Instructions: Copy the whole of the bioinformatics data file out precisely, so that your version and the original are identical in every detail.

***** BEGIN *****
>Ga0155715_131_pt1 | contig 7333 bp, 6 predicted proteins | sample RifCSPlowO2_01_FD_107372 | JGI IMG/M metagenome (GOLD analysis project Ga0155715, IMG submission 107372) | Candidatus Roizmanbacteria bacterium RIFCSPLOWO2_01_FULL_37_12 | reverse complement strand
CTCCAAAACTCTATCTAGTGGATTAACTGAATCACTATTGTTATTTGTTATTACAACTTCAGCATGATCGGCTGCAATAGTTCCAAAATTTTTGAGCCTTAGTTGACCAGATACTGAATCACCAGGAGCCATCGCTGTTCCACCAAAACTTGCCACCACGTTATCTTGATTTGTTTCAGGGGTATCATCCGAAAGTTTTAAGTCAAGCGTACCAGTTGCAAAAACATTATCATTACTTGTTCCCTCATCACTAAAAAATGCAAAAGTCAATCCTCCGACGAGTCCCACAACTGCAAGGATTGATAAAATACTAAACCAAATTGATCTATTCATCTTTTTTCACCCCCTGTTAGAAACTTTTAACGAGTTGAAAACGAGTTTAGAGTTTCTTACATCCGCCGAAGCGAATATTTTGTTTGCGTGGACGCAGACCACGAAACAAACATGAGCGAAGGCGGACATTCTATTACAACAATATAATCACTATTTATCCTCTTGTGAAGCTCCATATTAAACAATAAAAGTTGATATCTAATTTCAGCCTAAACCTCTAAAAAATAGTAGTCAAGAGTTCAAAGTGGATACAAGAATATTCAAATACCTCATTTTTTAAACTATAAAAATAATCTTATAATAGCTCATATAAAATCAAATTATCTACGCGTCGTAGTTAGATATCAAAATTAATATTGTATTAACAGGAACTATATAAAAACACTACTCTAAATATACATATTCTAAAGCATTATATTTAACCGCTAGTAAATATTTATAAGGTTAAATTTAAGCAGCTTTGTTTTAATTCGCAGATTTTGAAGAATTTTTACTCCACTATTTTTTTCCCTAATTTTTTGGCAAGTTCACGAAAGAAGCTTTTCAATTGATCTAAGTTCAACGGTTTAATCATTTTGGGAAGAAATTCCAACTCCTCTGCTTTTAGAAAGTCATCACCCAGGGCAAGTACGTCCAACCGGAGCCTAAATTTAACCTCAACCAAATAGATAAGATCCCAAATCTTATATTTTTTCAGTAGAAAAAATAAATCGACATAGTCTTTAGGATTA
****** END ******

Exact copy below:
>Ga0155715_131_pt1 | contig 7333 bp, 6 predicted proteins | sample RifCSPlowO2_01_FD_107372 | JGI IMG/M metagenome (GOLD analysis project Ga0155715, IMG submission 107372) | Candidatus Roizmanbacteria bacterium RIFCSPLOWO2_01_FULL_37_12 | reverse complement strand
CTCCAAAACTCTATCTAGTGGATTAACTGAATCACTATTGTTATTTGTTATTACAACTTCAGCATGATCGGCTGCAATAGTTCCAAAATTTTTGAGCCTTAGTTGACCAGATACTGAATCACCAGGAGCCATCGCTGTTCCACCAAAACTTGCCACCACGTTATCTTGATTTGTTTCAGGGGTATCATCCGAAAGTTTTAAGTCAAGCGTACCAGTTGCAAAAACATTATCATTACTTGTTCCCTCATCACTAAAAAATGCAAAAGTCAATCCTCCGACGAGTCCCACAACTGCAAGGATTGATAAAATACTAAACCAAATTGATCTATTCATCTTTTTTCACCCCCTGTTAGAAACTTTTAACGAGTTGAAAACGAGTTTAGAGTTTCTTACATCCGCCGAAGCGAATATTTTGTTTGCGTGGACGCAGACCACGAAACAAACATGAGCGAAGGCGGACATTCTATTACAACAATATAATCACTATTTATCCTCTTGTGAAGCTCCATATTAAACAATAAAAGTTGATATCTAATTTCAGCCTAAACCTCTAAAAAATAGTAGTCAAGAGTTCAAAGTGGATACAAGAATATTCAAATACCTCATTTTTTAAACTATAAAAATAATCTTATAATAGCTCATATAAAATCAAATTATCTACGCGTCGTAGTTAGATATCAAAATTAATATTGTATTAACAGGAACTATATAAAAACACTACTCTAAATATACATATTCTAAAGCATTATATTTAACCGCTAGTAAATATTTATAAGGTTAAATTTAAGCAGCTTTGTTTTAATTCGCAGATTTTGAAGAATTTTTACTCCACTATTTTTTTCCCTAATTTTTTGGCAAGTTCACGAAAGAAGCTTTTCAATTGATCTAAGTTCAACGGTTTAATCATTTTGGGAAGAAATTCCAACTCCTCTGCTTTTAGAAAGTCATCACCCAGGGCAAGTACGTCCAACCGGAGCCTAAATTTAACCTCAACCAAATAGATAAGATCCCAAATCTTATATTTTTTCAGTAGAAAAAATAAATCGACATAGTCTTTAGGATTA